From the Past: The End of the Millennium


1990-2000

To kick off the 1990s, the Iowa City Public Library introduced a second-generation digital catalog called ‘Compass’. It was released exactly ten years to the day from the premiere of the first digital catalog. In the eighties, Iowa started a program called Open Access, which allows residents to use libraries outside of their residing city. In 1990, the Open Access program expanded to include almost every library in the state of Iowa. This increased the number of users at ICPL. In the three years following the introduction of Open Access, there were 2,000 new cards and an extra 35,000 loans. The beginning of the nineties also saw the start of ICPL and Hill Bank’s ‘Begin with Books’ program. This program delivered an informational packet and children's book to the parents of each baby born at the Mercy and University of Iowa Hospitals.

In 1992, the Iowa City Public Library Board decided to add a library levy to the city election ballet. The library levy is a small tax increase that goes directly to supporting the local public library. The Board decided to ask for the maximum of 0.27 cents per $1,000 of assessed property. This came out to about $16.20 a year for the average Iowa Citian. The library levy was intended to help stabilize the Library budget, and lessen the staffing and collection issues ICPL had been suffering in the seventies and eighties. Without the support of the library levy, the Board would have had to cut services or hours to ensure the Library could continue to operate within its budget. That year, two other funding issues went up for vote in Iowa City and both of them failed to pass. The Library Board and Director Lolly Eggers continued to campaign on the issue. They emphasized that, because the final payment of the Library building bond was that year, the library levy wouldn’t actually increase taxes in 1993. In the end, the levy passed with 68% approval – 8% higher than needed.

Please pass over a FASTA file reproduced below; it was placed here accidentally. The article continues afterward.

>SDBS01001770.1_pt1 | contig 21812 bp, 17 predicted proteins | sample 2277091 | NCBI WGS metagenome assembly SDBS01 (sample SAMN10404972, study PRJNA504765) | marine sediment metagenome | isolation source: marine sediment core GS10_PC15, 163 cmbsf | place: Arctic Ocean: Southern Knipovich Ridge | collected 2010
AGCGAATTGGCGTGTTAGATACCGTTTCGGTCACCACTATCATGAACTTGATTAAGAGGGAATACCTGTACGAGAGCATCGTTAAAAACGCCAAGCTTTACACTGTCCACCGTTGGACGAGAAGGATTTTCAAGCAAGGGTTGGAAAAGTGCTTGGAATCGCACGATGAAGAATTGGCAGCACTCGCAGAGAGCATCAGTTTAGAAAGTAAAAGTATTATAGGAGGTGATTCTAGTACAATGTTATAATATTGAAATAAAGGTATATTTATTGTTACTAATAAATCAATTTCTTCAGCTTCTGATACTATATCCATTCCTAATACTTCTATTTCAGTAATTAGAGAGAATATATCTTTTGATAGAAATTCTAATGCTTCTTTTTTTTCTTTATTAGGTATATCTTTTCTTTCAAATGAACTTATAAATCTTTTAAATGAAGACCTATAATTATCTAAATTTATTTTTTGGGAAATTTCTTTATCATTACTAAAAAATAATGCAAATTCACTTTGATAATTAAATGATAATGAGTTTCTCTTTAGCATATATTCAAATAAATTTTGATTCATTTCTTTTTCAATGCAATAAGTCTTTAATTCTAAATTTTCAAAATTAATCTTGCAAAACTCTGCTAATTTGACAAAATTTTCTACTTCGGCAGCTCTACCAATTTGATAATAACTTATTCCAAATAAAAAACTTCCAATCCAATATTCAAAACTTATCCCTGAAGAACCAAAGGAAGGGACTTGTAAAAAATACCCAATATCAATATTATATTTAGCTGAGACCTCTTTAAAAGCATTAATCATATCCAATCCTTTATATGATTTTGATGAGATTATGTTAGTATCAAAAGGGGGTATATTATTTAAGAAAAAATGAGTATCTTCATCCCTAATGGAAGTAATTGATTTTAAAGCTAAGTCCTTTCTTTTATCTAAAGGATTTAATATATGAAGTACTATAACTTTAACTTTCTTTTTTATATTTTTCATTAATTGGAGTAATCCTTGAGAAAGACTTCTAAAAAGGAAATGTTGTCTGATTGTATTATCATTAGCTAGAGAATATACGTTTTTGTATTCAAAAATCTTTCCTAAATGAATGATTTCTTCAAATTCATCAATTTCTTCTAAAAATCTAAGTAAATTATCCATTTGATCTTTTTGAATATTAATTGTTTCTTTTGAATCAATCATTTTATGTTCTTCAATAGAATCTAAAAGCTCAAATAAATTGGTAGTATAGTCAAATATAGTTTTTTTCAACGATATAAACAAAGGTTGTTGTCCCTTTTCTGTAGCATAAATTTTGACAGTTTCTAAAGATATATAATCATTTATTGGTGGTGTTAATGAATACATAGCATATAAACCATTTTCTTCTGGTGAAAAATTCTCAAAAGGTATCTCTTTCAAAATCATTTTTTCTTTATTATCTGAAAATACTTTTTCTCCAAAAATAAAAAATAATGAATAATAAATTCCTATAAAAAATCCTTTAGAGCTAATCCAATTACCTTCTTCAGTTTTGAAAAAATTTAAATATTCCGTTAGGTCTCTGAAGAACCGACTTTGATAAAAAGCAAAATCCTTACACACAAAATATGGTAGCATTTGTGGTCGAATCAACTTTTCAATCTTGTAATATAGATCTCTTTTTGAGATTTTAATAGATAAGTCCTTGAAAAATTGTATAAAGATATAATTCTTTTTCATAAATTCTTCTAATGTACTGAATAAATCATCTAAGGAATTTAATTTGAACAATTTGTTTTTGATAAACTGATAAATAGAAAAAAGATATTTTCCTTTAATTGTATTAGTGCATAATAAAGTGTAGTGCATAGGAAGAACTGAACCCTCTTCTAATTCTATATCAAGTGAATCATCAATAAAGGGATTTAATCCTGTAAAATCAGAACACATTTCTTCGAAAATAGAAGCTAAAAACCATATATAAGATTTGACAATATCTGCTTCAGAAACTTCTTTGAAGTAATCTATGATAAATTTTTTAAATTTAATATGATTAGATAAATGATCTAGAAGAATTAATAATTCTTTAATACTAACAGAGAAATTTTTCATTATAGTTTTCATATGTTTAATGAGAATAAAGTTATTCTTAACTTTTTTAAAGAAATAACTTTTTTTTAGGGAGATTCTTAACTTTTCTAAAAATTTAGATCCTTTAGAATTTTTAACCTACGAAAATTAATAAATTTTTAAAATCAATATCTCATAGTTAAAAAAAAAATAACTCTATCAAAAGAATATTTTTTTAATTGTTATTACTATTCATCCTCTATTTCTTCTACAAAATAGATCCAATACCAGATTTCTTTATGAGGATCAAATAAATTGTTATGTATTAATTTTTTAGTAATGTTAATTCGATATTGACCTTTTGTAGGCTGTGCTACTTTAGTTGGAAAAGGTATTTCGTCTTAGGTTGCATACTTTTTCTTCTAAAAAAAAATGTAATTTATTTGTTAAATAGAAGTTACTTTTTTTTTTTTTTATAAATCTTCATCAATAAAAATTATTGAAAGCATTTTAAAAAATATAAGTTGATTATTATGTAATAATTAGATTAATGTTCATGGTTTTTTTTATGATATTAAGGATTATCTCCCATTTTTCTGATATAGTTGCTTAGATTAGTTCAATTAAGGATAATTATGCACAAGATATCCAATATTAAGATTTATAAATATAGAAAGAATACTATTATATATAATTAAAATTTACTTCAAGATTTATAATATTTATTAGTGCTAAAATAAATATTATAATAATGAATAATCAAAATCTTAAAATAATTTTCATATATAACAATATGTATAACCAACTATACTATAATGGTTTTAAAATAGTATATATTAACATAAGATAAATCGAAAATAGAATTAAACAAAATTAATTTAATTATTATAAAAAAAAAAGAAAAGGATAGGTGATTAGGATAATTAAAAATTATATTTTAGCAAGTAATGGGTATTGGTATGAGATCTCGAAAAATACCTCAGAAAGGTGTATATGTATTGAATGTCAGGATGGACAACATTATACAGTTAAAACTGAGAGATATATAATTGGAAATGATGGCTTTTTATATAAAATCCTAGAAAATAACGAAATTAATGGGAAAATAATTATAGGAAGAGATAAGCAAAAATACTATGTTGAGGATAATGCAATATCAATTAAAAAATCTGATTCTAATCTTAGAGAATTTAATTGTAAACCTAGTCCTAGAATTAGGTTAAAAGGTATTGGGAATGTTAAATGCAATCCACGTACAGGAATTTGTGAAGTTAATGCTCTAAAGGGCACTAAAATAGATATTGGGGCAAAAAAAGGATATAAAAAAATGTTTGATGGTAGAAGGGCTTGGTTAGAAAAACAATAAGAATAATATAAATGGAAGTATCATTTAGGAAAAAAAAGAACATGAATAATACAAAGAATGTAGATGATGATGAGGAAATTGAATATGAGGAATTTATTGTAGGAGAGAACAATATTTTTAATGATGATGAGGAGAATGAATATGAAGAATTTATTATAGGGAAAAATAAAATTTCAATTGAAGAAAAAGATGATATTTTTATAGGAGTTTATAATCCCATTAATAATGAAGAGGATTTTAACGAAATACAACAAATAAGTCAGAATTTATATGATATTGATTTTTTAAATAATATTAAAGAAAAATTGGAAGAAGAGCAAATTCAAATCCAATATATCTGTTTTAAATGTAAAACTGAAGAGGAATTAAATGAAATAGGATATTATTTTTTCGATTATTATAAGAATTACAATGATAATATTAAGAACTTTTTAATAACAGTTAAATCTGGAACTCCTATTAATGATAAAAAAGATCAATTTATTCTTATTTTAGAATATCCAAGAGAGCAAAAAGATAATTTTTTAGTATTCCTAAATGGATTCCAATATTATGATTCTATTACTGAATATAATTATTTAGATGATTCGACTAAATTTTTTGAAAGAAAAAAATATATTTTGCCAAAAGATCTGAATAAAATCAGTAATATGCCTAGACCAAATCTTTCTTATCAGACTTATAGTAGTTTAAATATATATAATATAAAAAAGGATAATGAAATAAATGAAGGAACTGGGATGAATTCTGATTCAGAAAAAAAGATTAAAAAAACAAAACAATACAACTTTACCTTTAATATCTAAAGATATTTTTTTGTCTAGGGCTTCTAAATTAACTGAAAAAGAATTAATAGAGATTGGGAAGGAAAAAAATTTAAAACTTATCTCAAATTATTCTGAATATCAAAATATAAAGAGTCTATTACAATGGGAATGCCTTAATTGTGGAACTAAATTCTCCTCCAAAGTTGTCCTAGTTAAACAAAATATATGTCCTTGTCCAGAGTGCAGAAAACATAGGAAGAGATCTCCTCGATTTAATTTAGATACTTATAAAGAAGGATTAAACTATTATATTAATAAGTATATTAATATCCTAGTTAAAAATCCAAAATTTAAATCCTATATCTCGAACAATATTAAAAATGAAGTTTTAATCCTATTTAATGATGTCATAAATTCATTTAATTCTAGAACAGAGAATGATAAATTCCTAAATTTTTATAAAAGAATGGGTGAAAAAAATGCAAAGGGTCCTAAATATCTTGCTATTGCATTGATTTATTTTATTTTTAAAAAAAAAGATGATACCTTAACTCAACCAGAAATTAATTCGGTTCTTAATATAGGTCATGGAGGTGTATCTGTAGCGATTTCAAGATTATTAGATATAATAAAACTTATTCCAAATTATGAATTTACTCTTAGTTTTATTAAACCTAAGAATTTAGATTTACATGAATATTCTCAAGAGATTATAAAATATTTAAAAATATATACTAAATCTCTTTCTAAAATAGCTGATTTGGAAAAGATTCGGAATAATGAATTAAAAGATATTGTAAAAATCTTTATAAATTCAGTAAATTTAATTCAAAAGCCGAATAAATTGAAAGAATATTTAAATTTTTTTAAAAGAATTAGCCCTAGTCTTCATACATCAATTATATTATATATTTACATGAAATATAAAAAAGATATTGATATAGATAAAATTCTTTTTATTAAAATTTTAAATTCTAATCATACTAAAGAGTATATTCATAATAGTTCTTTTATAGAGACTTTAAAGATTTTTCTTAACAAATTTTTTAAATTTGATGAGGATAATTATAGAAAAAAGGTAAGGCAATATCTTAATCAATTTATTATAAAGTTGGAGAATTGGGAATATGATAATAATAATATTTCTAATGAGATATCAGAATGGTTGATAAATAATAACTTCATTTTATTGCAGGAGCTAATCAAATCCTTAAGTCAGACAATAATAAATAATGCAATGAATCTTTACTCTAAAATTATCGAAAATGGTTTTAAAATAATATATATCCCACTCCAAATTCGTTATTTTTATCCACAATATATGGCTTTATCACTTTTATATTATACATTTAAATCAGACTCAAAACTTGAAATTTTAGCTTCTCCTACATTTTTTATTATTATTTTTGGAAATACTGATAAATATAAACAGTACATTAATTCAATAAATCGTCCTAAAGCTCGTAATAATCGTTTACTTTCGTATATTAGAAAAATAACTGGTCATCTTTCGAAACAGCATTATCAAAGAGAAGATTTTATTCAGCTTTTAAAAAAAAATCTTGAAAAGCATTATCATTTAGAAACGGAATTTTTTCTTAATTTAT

The Iowa City Public Library Foundation and the Iowa City Public Library Friends merged in 1993, allowing the two organizations to work together to best benefit the Library. The organization is still known as the Iowa City Public Library Friends Foundation to this day. In 1994, after 25 years of service to ICPL, Lolly Eggers retired from her position as Library Director. The Library Board hired Susan Craig, previous Assistant Director, to be the new Library Director. 

For the first time since 1977, placing a hold became free in 1995. With the Compass catalog, patrons could place their own holds on a computer using their Library card number and password. The number of holds tripled from 7,000 to 21,000. That same year, public internet access became available at ICPL. Within the next twelve months, there would also be access to the World Wide Web. Carol Spaziani retired in 1995 after 26 years of working at the Library. The Iowa City Public Library hosts the Carol Spaziani Intellectual Freedom Festival every year to honor her commitment to Intellectual Freedom and the Library. 

In 1996, the City Council denied the Library Board’s recommendation for a building expansion plan. Instead, the City Council proposed a new multi-use facility, which would have put the Library in the same building as a public auditorium and a cultural center. When this went to ballot in 1999, Iowa City voters did not pass the proposal. In 1997, ICPL celebrated 100 years of service to the Iowa City community. Centennial events were held throughout the entire year. The Bookend opened for the first time in 1999. The Bookend's first location was at 115 S Linn St, which was outside of the Library. 

 

To read more about the history of the library, take a look at our timeline or check out Lolly Egger's book, A Century of Stories.

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